The Deadly Crayon

Titles, they are one of the first things you notice about any story. So if your title doesn’t command attention you are at risk of losing a significant slice of the market before they have even read that crushingly great first line that you spent three months perfecting.

So what makes a good title? Obviously it must stand out, that goes without saying, but it also needs to be relevant. For example, I’m not going to mention anything about a crayon in this post, deadly or otherwise. Feel that flash of disappointment? You don’t want that to be someone’s reaction to your story.

I should point out, before you get too excited about the prospect of me giving you the formula for finding that perfect title, that I have a problem with titles. I have a novella with a working title of ‘science fiction story’ another is called ‘future story’ and a YA novel I’m 60,000 words into is called… ‘YA novel.’ Someone in my crit group recently subbed a first chapter of their book called ‘the New Novel’ so at least I know I’m not alone with this problem.

But  bad-titleisis is not just an affliction of the unpublished. The following are examples of the author’s original title, as well as that which it was finally published under (or at least their English translations):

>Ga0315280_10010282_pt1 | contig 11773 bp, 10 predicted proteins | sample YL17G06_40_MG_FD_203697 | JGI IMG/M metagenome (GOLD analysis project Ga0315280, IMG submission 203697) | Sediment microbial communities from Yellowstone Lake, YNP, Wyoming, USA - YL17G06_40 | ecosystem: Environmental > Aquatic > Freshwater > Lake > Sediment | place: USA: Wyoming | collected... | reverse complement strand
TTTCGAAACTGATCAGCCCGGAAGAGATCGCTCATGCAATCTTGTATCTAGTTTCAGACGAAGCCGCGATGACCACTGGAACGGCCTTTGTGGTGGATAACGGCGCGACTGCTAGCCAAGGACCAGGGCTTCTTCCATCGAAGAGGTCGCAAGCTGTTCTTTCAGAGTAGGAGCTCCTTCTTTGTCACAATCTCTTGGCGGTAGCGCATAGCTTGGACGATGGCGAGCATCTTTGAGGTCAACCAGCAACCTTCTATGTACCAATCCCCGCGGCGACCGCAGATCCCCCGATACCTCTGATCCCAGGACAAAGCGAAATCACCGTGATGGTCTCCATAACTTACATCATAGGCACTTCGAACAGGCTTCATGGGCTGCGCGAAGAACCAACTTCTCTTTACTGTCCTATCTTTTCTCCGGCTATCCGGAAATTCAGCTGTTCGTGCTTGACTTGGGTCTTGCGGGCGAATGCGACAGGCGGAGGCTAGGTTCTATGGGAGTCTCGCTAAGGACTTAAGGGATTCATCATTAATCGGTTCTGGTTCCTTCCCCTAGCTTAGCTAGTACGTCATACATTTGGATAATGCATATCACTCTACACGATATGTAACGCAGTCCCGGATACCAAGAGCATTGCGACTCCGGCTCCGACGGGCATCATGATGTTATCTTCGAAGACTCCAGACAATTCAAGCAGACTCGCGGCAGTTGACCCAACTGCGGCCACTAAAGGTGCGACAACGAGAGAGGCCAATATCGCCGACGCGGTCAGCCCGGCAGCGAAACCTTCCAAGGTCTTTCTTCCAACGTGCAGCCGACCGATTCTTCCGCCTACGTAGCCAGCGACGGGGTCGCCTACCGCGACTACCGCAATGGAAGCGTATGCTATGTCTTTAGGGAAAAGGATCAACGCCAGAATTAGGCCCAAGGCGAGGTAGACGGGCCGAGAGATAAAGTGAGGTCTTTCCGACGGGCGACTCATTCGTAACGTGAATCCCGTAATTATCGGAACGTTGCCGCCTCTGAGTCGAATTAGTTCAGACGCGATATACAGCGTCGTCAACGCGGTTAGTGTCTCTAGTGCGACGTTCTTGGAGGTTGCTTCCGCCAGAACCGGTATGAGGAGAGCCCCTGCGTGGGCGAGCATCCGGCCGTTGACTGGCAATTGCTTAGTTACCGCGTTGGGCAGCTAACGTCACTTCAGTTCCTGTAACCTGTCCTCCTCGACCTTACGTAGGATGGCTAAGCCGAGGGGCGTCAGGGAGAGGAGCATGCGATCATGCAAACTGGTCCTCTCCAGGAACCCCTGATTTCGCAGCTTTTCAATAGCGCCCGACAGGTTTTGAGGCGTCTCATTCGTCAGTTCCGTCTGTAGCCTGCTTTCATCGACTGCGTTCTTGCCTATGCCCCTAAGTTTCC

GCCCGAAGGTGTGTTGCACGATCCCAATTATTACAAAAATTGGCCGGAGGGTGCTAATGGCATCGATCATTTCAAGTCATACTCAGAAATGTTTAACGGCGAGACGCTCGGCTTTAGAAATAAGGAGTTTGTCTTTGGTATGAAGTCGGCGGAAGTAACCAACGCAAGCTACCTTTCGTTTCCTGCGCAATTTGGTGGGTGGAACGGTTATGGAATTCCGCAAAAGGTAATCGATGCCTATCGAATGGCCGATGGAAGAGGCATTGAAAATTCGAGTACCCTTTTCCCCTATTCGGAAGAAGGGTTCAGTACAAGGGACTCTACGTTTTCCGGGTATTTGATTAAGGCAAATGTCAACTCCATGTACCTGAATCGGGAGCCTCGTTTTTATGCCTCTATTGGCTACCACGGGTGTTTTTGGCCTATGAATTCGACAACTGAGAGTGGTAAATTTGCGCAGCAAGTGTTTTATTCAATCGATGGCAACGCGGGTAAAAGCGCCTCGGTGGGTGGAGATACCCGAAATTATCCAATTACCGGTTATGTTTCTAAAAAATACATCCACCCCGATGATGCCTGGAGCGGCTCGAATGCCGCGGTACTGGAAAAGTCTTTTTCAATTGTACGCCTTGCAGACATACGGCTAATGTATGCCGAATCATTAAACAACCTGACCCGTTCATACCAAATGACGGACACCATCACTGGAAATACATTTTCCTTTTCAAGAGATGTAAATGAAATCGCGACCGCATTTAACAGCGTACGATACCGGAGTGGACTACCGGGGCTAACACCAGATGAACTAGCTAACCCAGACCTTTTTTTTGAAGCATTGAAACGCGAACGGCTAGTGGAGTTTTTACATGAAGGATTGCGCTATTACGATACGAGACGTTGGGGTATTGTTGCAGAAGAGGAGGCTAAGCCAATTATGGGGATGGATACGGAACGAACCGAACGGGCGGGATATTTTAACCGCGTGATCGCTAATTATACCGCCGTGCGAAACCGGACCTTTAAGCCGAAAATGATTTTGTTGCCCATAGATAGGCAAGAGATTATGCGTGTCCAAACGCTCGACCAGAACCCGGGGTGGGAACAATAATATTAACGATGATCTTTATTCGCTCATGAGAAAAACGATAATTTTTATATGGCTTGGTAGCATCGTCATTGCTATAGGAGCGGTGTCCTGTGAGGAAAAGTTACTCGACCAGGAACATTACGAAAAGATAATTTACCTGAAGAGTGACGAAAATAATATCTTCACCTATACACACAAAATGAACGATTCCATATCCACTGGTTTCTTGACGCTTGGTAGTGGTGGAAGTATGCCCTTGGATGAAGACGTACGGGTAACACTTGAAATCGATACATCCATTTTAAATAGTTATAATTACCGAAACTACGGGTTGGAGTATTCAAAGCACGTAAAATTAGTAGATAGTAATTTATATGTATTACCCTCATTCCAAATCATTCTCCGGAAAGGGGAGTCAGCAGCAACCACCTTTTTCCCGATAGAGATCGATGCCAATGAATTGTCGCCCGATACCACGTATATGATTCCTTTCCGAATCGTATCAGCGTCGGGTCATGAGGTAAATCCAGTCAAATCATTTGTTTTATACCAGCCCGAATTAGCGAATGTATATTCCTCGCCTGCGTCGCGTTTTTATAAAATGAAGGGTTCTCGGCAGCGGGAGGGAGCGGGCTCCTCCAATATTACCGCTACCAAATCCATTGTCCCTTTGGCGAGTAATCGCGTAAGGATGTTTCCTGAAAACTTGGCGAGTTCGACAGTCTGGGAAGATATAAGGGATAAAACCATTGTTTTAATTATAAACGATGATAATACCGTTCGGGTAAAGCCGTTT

Something That Happened – Of Mice and Men (John Steinbeck) 
First Impressions – Pride and Prejudice (Jane Austin) 
Men Who Hate Women – The Girl with the Dragon Tattoo (Stieg Larsson)

But perhaps my final word on titles will go to Dan Brown. He wrote an intriguing little story about the Catholic Church, and puzzles and death and stuff called Angels and Demons (ho hum). It sold less than 10,000 copies before the release of the next instalment; The Da Vinci Code. Now this title hinted at puzzles and intrigue, and has sold 81 million copies to date. I rest my case.

So don’t throw away your first and best chance to grab a reader. And don’t release a story called ‘Future Story’ –because I’ve got that one.

Nat

3 thoughts on “The Deadly Crayon”

  1. hmm, I rather like The Deadly Crayon. Very catchy. Maybe you should do you titles first in future! I know heaps of writers who need to know the title before they start writing, but I’m one of those who does the title at the end. My philosophy is that if the title doesn’t ’emerge’ for me, then there’s something wrong with the story (or chapter)!

  2. You’ve got me thinking about titles. I always thought it would come to me like a comet at some point.

  3. The truth is often it does hit like a comet, and like Ellen said in her comment, I do wonder if there is something wrong with the story if I don’t know the title. But don’t worry, sometimes that comet doesn’t hit until the end! 🙂

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